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'About Alex' aims for 'Big Chill,' ends up a little lukewarm

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Review: 'About Alex' follows six millennials into the woods as they reconnect. 'The Big Chill' it isn't

It's another long, woodsy weekend of the soul on display in the indie drama-comedy "About Alex," a stab at "The Big Chill" for millennials that brings six drifted-apart college chums together after one of them (a struggling actor played by Jason Ritter) attempts suicide.

But whereas Lawrence Kasdan's 1983 touchstone deftly combined baby boomer angst, laughs and melodrama, writer-director Jesse Zwick — son of writer-director Ed Zwick, who co-created the "Big Chill"-inspired "thirtysomething" — never finds firm situational footing for his characters' insecurities, jokey bitterness and emotional recriminations.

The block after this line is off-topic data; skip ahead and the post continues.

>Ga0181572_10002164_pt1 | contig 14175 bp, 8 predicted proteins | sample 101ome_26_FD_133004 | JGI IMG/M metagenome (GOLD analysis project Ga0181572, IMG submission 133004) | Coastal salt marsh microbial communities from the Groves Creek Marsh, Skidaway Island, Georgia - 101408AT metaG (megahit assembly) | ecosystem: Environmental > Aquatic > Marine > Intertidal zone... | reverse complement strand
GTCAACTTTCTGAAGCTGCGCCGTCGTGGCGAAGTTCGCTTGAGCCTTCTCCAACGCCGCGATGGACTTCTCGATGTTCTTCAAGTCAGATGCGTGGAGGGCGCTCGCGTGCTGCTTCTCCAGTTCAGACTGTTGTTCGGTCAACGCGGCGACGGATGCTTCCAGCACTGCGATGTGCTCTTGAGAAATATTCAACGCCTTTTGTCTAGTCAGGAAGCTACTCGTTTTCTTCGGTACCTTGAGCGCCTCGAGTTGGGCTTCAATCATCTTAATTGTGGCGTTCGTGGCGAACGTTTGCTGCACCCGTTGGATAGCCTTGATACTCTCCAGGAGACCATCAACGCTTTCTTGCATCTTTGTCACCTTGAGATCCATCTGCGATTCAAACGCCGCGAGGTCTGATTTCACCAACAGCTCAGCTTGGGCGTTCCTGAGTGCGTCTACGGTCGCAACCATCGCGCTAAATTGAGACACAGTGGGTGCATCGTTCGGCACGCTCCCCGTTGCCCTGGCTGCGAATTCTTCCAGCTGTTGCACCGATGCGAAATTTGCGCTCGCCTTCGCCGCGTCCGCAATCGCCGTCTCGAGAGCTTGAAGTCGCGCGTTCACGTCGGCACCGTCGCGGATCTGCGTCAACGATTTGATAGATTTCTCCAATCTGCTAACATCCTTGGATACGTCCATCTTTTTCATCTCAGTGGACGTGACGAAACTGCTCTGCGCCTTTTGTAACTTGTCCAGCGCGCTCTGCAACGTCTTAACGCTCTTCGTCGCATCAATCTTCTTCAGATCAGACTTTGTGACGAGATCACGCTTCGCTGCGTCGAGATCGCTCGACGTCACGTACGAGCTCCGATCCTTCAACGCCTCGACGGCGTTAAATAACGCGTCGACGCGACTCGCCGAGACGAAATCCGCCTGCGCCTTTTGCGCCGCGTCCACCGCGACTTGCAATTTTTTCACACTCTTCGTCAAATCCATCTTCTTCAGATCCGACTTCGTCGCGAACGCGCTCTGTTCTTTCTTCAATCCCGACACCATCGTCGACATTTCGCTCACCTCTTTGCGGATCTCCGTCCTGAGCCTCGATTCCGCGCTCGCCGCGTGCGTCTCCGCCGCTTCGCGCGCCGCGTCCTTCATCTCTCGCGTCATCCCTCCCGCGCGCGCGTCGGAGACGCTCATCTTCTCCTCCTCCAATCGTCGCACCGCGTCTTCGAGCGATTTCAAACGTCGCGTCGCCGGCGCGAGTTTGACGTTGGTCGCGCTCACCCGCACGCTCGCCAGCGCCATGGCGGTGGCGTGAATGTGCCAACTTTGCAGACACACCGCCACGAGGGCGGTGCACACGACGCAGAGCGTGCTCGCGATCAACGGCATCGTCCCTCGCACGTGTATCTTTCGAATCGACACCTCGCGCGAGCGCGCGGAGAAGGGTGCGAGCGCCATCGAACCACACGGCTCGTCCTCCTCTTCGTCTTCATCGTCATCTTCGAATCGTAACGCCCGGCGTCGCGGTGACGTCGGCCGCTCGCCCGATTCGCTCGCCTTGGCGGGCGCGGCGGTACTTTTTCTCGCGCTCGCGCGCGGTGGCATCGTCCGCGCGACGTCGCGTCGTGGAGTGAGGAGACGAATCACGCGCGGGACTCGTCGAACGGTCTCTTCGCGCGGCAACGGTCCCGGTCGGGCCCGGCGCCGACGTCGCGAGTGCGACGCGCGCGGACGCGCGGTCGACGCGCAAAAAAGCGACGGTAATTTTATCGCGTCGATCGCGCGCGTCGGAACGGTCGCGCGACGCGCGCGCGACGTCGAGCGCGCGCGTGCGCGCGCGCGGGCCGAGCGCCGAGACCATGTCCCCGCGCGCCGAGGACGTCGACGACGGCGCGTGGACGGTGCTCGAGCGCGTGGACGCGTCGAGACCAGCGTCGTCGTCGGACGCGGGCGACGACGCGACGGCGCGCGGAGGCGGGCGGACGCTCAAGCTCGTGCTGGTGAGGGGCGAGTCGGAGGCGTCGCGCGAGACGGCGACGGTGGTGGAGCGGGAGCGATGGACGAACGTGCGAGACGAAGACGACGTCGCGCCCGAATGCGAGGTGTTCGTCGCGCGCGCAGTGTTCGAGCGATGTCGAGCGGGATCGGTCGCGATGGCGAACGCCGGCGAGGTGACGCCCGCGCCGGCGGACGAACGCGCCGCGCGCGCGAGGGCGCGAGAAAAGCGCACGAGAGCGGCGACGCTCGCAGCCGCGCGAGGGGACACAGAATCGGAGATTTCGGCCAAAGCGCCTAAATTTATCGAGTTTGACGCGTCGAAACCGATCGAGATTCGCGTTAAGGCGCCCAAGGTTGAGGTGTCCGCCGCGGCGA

He's got a solid cast, including Max Greenfield, Jane Levy and Max Minghella, but only Nate Parker's brooding writer and Aubrey Plaza's flinty pre-law student give off a spark of unpredictability. Everyone else falls prey to Jesse Zwick's regrettably determinist scenario, where you know secrets will get revealed, some will be humbled, a key relationship will crumble and someone will get punched.

The references to anti-anxiety medication, social media and a depressed economy may give the amiably slick "About Alex" the sheen of something pointed and up-to-date, but it amounts to lip service when the movie stalls in a limbo of half-realized characters and superficial weightiness.

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"About Alex"

MPAA rating: R for language and drug use.

Running time: 1 hour, 38 minutes.

Playing: At Sundance Sunset, Los Angeles.

Copyright © 2014, Los Angeles Times
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